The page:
2009 Archives

Sacred Space

The murder of Dr. George Tiller and the need for sanctuary


The following by Professor William B. Lawrence, dean of SMU's Perkins School of Theology, was originally broadcast on KERA public radio on June 15, 2009.

June 29, 2009

By William B. Lawrence

There are at least two reasons why churches refer to all or part of their principal worship spaces as “sanctuaries.”

One is that they conduct sacred business there—things like baptisms, holy communions, and ordinations. The other is that churches offer a place of refuge or safety. People can confess their sins in the hope of forgiveness rather than vengeance. Believers can affirm their faith regardless of their social status in the world. In short, church buildings have sanctuaries, and churches provide sanctuary.

But on a recent Sunday, all of that came under assault, when a man was going about his mundane task of ushering people to their seats at a Lutheran Church in Kansas City. Then someone pulled out a gun in the sanctuary and murdered him. 

To be sure, the victim was not merely an anonymous usher. He was a prominent physician, and he had been notoriously targeted by anti-abortion crusaders. He was one of the few physicians in the country willing to perform late-term abortions for women whose circumstances led them to exercise that perfectly legal and constitutionally protected freedom of choice. His willingness to continue doing so had already cost Dr. George Tiller a lot. It had cost him the privacy of his home, which people had surrounded, and the security of his office, which people had picketed, though he was providing a legal medical service. Now it has cost him his life.

The debate over having access to safe, legal abortions has preoccupied this country for a long time. Churches have brought multiple perspectives to bear on the issue.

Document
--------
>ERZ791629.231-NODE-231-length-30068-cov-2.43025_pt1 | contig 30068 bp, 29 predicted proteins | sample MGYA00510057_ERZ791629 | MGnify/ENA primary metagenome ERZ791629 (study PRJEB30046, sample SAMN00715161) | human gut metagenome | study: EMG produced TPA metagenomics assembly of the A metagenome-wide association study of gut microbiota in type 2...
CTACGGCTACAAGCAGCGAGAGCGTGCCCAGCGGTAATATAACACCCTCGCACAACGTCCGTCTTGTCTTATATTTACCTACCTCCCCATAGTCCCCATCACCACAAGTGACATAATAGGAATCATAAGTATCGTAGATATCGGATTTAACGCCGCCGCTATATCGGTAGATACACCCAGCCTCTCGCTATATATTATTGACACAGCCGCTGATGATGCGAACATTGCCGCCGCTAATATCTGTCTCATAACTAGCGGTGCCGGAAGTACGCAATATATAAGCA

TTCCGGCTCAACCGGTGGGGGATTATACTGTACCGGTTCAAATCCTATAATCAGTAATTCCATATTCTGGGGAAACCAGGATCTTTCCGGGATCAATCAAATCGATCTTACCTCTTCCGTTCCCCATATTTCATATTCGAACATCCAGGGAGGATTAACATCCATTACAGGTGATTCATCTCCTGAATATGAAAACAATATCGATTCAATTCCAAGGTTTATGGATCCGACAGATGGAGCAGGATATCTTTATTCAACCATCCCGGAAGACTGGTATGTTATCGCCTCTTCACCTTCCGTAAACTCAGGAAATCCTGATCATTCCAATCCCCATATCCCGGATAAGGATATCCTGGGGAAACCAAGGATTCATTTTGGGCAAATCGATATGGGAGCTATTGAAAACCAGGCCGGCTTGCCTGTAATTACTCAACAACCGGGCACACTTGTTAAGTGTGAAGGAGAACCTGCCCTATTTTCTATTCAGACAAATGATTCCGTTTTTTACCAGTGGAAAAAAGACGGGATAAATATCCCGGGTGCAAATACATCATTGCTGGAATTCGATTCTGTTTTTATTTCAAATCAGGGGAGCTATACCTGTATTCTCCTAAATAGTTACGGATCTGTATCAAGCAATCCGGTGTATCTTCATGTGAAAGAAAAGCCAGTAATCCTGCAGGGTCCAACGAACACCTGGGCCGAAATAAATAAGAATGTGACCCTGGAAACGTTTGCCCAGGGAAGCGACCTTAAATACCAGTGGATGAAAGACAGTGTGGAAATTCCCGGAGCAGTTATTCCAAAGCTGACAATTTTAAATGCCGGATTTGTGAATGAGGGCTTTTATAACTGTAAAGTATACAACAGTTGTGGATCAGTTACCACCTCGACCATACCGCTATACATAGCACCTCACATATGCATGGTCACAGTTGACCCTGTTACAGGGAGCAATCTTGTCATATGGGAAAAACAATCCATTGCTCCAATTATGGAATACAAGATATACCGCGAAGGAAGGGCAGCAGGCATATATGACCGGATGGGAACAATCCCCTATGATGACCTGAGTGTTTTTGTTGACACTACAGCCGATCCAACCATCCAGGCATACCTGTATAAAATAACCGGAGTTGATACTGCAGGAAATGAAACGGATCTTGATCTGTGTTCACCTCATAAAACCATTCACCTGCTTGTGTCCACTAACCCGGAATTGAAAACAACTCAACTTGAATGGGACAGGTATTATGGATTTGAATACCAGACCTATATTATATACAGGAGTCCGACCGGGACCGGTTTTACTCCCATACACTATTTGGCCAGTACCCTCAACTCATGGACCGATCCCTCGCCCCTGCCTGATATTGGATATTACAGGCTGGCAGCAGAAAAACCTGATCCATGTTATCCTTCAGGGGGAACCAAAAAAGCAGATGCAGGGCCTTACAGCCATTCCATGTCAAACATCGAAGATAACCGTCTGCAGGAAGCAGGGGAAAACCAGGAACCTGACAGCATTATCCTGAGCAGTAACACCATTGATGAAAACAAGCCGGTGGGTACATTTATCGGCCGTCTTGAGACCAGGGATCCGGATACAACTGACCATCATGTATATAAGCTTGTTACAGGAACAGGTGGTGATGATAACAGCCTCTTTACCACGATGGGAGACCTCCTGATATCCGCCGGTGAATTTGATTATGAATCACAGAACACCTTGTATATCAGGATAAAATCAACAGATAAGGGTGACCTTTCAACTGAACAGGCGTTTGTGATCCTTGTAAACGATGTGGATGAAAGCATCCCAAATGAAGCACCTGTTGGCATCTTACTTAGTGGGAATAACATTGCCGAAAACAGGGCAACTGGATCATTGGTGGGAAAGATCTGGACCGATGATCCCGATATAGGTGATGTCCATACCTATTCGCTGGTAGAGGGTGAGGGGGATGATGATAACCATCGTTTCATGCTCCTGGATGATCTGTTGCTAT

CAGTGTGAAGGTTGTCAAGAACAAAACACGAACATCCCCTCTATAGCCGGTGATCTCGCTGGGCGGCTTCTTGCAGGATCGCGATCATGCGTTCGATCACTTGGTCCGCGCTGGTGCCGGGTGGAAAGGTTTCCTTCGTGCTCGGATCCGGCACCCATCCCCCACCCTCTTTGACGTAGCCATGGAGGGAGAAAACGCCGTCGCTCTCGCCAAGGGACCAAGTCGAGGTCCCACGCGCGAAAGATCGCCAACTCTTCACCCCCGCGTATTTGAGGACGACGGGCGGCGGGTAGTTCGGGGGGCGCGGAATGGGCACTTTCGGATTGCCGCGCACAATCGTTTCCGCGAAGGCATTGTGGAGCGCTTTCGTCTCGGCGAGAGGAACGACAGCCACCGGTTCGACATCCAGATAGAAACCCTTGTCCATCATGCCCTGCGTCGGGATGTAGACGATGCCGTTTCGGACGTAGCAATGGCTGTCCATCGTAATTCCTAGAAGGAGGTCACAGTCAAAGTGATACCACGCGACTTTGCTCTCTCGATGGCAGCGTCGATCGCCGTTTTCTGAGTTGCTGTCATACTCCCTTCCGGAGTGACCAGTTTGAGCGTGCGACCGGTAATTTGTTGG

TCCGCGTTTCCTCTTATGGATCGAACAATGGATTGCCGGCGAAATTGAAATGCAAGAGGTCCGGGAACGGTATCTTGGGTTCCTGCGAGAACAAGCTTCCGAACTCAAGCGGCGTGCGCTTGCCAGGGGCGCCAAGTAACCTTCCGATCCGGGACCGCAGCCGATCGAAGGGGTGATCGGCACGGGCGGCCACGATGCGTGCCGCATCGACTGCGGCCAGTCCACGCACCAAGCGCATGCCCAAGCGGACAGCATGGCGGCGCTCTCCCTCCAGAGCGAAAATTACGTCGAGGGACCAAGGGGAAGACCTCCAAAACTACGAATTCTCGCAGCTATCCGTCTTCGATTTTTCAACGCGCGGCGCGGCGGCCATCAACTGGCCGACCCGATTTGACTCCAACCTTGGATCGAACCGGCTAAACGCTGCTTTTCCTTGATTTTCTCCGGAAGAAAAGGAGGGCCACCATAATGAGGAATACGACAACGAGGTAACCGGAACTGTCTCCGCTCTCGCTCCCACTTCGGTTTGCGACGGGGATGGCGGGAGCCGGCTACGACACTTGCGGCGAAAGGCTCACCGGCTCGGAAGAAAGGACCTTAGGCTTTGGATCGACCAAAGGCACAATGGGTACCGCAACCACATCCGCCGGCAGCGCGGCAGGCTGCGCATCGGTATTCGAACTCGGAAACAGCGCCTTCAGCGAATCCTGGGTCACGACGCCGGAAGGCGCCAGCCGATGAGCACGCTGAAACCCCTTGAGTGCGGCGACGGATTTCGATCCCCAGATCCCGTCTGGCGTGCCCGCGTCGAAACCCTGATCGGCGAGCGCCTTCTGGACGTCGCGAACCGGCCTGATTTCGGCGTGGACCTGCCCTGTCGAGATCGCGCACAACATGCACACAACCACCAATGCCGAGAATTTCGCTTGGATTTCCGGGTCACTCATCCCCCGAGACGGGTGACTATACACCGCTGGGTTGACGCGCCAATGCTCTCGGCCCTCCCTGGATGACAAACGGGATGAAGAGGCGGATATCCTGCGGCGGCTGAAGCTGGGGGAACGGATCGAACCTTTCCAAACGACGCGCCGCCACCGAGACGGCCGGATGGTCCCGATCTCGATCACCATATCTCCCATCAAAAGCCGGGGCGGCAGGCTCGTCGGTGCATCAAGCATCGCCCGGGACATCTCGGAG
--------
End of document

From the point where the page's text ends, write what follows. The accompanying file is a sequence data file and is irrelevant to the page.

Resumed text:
In the late nineteenth century, some church groups opposed abortion not because they thought it was inherently evil but because they felt that surgical procedures were inherently more dangerous than natural ones. In the middle of the twentieth century, some church groups openly advocated for general access to legal abortions because they felt that such procedures were limited only to women whose wealth gave them access to private medical care.

Across the years, debates expanded in churches. Some Christians said that abortion is always wrong. Other Christians said that abortion is always a woman’s decision to make about her own body. For now, the law of the land is encoded in a thirty-six year old Supreme Court decision drafted by a Methodist named Harry Blackmun, who wrote for the court’s majority and who was one of the finest Christians I have ever had the privilege to know.

Having churches debate such matters is one of the values of a sanctuary. It is a safe place for sacred work. We lose a lot when we lose sanctuary.

To be sure, this is not the first time that a murderous act occurred in a sacred space. Archbishop Oscar Romero was slain while saying Mass in El Salvador. Several little girls died while attending Sunday School when someone threw a bomb into a church in Birmingham, Alabama. In each of those cases, the killer considered it his right to take life for some principles in life, to invade sacred space for some perceived notion of sacred duty.

What the world desperately needs in these difficult times is some safe space—where people can debate without danger and lift prayers to God without having to look around for guns. That’s why churches have sanctuaries. And one Sunday’s events proved again how badly the world needs them.

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